Rogers: Let Us Buy Shaw and the Next Outage Won’t Shut Down the Country

A Rogers CEO said that if the government allows them to buy Shaw, then they will fix the outage issue.

In March, Rogers revealed plans to buy rival Shaw for an estimated $26 billion. The announcement brought a storm of controversy as Canadians already pay some of the highest cell phone rates in the developed world.

Already, Innovation Minister, Fran├žois-Philippe Champagne has gone back and forth on this deal. In the early days, he seemed intend on rubberstamping the deal, though was interested in a minor caveat of spinning off Freedom Mobile – something that would wind up being a footnote in the grand scheme of things. As opposition mounted, however, the Minister seemingly changed his tune a little and expressed concern about competition should the deal move forward.

It seemed like the deal might have been going ahead despite the widespread rejection of Canadians and a recommendation by the Competition Bureau to block the deal. However, things changed when a massive Rogers outage paralyzed a large portion of the country. Millions were left without Internet and cell phone service. Businesses were unable to conduct transactions. 911 was also inaccessible as well. This left many concerned for the fragility of the Canadian economy as well as the precariousness of public safety.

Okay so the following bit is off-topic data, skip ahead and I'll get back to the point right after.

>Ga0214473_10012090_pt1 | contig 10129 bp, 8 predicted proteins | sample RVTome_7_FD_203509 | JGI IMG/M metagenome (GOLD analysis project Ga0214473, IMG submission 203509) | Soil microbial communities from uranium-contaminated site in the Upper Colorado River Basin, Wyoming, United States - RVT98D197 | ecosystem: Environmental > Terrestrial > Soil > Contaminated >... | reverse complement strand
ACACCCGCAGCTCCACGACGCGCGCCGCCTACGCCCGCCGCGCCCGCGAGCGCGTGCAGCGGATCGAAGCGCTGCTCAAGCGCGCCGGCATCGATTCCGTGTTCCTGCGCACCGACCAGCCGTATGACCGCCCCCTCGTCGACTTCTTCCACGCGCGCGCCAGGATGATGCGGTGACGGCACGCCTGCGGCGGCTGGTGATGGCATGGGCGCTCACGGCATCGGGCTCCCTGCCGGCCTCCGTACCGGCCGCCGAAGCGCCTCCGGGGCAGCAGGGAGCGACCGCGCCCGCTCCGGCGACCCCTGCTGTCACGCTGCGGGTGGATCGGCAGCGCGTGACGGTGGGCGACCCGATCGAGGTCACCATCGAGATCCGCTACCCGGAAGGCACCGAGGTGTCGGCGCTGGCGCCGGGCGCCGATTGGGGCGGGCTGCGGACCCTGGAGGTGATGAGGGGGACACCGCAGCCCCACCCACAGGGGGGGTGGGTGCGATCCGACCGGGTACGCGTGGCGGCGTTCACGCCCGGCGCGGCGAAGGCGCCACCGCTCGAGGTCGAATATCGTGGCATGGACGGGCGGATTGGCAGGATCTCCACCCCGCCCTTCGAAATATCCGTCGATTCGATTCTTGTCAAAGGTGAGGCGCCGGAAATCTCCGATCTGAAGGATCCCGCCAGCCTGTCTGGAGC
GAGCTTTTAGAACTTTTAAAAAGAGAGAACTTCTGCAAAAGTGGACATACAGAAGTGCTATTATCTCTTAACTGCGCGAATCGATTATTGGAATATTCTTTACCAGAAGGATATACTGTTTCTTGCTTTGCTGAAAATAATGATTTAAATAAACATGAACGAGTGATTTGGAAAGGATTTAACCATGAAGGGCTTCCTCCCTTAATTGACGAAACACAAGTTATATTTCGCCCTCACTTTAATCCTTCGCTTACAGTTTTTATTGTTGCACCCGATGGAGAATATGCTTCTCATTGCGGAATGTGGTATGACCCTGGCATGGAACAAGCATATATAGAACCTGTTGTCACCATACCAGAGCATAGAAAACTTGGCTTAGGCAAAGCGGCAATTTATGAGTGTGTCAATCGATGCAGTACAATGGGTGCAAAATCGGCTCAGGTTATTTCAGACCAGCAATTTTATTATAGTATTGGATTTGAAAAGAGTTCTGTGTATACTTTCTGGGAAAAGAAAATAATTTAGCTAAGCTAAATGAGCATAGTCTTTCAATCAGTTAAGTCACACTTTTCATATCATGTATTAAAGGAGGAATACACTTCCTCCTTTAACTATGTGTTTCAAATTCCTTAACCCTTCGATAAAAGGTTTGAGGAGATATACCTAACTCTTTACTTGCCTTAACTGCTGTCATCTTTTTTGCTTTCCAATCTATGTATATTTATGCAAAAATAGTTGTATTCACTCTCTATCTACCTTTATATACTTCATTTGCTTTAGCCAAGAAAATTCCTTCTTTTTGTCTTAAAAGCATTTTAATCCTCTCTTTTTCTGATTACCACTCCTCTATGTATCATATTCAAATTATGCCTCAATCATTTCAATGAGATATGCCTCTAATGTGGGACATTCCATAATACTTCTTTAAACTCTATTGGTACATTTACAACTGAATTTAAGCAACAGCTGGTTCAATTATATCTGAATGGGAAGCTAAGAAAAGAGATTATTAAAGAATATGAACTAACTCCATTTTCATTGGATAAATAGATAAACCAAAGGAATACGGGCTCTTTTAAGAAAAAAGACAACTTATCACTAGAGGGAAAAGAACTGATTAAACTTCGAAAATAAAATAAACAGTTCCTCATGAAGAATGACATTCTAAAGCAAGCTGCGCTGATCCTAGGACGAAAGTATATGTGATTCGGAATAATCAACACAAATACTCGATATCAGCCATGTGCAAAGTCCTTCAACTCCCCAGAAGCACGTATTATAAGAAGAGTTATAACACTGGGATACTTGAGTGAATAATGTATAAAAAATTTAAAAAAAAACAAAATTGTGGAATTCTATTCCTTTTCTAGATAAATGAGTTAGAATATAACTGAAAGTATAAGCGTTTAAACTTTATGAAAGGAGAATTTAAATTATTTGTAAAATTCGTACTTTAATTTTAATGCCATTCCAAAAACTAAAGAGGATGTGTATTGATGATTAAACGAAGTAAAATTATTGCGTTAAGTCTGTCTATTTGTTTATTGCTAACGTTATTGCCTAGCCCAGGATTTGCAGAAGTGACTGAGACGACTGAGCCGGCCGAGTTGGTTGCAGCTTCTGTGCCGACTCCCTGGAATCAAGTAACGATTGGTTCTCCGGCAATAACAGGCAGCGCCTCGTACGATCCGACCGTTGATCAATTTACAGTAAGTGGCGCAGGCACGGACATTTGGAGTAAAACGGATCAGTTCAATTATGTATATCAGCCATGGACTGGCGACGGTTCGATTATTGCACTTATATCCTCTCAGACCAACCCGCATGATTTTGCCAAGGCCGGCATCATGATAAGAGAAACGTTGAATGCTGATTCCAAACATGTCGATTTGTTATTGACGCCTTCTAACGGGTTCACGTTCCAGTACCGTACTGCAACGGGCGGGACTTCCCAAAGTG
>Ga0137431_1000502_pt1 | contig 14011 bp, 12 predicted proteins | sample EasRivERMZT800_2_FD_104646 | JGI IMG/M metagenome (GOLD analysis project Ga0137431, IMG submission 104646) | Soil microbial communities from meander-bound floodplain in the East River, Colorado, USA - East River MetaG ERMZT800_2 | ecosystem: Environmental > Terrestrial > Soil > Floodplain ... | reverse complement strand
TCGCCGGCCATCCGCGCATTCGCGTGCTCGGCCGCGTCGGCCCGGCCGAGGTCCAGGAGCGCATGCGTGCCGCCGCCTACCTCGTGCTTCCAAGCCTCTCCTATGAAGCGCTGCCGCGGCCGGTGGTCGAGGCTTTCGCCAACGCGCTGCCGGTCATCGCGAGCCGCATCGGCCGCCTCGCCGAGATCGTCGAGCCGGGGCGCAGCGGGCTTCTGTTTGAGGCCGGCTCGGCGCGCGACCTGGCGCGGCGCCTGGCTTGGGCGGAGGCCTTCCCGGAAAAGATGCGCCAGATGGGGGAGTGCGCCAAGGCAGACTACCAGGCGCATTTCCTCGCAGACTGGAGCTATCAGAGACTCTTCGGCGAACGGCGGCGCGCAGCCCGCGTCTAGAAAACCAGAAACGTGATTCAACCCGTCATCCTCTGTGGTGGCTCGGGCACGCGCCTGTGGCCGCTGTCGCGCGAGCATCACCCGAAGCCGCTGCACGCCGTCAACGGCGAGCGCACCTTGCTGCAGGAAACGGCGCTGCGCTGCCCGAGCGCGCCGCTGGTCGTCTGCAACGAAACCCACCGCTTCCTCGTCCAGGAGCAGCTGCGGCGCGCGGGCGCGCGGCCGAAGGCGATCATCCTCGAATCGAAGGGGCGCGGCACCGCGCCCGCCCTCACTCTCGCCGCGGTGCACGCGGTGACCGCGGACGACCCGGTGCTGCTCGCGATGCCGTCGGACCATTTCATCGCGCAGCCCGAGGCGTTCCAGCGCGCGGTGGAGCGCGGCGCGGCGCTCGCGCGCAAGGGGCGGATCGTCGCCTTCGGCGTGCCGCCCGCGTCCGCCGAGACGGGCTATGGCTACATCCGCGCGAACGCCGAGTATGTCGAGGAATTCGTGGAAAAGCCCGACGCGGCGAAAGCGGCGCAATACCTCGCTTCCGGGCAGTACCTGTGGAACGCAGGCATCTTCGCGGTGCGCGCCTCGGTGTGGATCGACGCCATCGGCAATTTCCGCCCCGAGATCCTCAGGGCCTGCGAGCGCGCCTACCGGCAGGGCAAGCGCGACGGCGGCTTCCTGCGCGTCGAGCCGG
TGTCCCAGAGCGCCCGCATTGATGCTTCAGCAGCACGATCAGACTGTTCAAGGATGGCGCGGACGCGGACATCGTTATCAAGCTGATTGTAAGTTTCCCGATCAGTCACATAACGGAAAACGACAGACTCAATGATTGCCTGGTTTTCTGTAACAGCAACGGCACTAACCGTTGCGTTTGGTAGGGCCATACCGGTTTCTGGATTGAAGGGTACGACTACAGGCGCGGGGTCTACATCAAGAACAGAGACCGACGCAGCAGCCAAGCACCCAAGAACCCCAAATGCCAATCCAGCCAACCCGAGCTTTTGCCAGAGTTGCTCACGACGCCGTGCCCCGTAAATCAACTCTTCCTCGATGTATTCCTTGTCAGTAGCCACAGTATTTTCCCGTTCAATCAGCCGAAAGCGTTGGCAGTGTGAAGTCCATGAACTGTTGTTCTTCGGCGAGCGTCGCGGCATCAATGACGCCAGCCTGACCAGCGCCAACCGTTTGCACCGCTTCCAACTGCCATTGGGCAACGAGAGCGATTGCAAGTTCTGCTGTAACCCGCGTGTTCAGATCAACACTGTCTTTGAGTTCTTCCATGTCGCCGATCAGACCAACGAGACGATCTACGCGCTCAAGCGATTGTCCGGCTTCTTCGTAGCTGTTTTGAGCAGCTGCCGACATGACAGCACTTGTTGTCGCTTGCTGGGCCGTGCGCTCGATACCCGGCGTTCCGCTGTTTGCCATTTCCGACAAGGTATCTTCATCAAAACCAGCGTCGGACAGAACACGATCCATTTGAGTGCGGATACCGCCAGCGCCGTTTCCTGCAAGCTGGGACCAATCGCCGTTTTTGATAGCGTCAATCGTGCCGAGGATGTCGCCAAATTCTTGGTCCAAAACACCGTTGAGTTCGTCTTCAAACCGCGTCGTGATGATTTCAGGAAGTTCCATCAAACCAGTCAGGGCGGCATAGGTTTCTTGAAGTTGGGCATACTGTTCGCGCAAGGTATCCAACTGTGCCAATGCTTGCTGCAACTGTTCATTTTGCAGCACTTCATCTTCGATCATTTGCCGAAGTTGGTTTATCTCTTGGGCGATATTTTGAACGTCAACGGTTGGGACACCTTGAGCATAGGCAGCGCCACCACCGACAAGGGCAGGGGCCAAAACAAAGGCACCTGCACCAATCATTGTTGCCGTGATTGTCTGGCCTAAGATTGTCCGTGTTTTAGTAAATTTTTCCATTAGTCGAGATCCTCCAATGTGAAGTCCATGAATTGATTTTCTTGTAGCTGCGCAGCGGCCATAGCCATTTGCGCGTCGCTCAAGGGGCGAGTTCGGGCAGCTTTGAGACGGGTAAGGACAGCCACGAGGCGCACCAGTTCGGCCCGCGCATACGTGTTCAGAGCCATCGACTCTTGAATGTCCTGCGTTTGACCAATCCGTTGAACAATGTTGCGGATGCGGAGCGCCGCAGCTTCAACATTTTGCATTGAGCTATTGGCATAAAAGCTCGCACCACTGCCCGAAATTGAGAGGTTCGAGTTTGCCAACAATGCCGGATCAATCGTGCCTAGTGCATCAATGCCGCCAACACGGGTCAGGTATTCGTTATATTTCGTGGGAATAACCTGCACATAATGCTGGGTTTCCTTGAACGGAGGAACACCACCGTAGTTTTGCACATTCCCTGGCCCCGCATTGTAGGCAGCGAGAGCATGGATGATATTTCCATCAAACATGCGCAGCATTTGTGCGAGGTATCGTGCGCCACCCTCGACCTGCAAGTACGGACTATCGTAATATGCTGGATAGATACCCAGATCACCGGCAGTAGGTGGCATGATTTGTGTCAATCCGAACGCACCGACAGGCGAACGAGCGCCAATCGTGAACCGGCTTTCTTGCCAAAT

As a result of the widespread controversy, Rogers pushed the deadline of the deal to the end of the year, seemingly hoping that things will blow over by then.

Apparently, in the midst of all of this, Rogers made a rather gutsy pitch to lawmakers. That pitch amounted to, “Gee, it would be nice to, you know, fix the network and add redundancy to prevent this from happening again, but we are only a multi-billion dollar company. We can’t afford something like that. You know, if you just let us go ahead and buy Shaw, then we might get around to doing that whole network upgrade thing.” From Reuters:

But Rogers Chief Executive Tony Staffieri told lawmakers [that a] combined entity would be able to invest in the resiliency of telecom networks at a level that neither company can do alone.

One of the lawmakers questioned whether it was an end of the road for the merger, to which Staffieri said the merger was about scale and making “necessary investment.”

Yeah, that executive deserves a slap up the back of the head for such an asinine comment.

Still, it seems that the Canadian government is leaning towards allowing Rogers to complete the buyout as long as the company fixes the redundancy issues:

Canada will examine the resiliency of telecom networks across the country before approving Rogers Communications Inc’s(RCIb.TO) proposed C$20 billion ($15.6 billion) acquisition of Shaw Communications Inc (SJRb.TO), Industry Minister Francois Philippe Champagne said on Monday.

The thinking should represent a huge disappointment to Canadians who think that the deal should be blocked altogether. If anything, Rogers getting its act together on this front should be a prerequisite to ask if they are allowed to go ahead with the merger, not a sole condition for the government to approve. If this is truly the state of where Canada is with the Rogers Shaw deal, then the Canadian government is a terrible negotiator. Here’s hoping that the Canadian government will come to their senses and block the deal altogether.

Drew Wilson on Twitter: @icecube85 and Facebook.



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